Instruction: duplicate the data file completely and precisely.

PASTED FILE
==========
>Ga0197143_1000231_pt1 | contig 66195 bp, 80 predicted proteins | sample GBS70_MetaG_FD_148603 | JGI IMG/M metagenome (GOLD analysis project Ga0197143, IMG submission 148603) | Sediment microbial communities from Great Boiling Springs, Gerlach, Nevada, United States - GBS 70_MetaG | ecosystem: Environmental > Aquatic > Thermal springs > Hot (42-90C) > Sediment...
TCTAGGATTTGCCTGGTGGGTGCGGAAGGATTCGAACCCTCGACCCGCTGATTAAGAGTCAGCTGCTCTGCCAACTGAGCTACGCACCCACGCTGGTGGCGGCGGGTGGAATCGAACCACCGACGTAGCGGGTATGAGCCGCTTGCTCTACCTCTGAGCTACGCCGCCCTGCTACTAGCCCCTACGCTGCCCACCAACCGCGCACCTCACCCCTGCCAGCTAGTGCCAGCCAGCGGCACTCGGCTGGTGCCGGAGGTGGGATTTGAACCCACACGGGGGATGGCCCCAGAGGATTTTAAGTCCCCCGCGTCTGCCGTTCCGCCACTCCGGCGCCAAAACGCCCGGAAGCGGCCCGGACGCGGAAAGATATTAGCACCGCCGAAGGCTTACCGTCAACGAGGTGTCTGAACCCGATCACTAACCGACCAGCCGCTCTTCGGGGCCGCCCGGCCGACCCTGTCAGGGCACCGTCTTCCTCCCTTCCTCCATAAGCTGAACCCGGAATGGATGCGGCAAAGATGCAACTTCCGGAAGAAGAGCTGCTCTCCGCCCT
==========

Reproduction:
>Ga0197143_1000231_pt1 | contig 66195 bp, 80 predicted proteins | sample GBS70_MetaG_FD_148603 | JGI IMG/M metagenome (GOLD analysis project Ga0197143, IMG submission 148603) | Sediment microbial communities from Great Boiling Springs, Gerlach, Nevada, United States - GBS 70_MetaG | ecosystem: Environmental > Aquatic > Thermal springs > Hot (42-90C) > Sediment...
TCTAGGATTTGCCTGGTGGGTGCGGAAGGATTCGAACCCTCGACCCGCTGATTAAGAGTCAGCTGCTCTGCCAACTGAGCTACGCACCCACGCTGGTGGCGGCGGGTGGAATCGAACCACCGACGTAGCGGGTATGAGCCGCTTGCTCTACCTCTGAGCTACGCCGCCCTGCTACTAGCCCCTACGCTGCCCACCAACCGCGCACCTCACCCCTGCCAGCTAGTGCCAGCCAGCGGCACTCGGCTGGTGCCGGAGGTGGGATTTGAACCCACACGGGGGATGGCCCCAGAGGATTTTAAGTCCCCCGCGTCTGCCGTTCCGCCACTCCGGCGCCAAAACGCCCGGAAGCGGCCCGGACGCGGAAAGATATTAGCACCGCCGAAGGCTTACCGTCAACGAGGTGTCTGAACCCGATCACTAACCGACCAGCCGCTCTTCGGGGCCGCCCGGCCGACCCTGTCAGGGCACCGTCTTCCTCCCTTCCTCCATAAGCTGAACCCGGAATGGATGCGGCAAAGATGCAACTTCCGGAAGAAGAGCTGCTCTCCGCCCT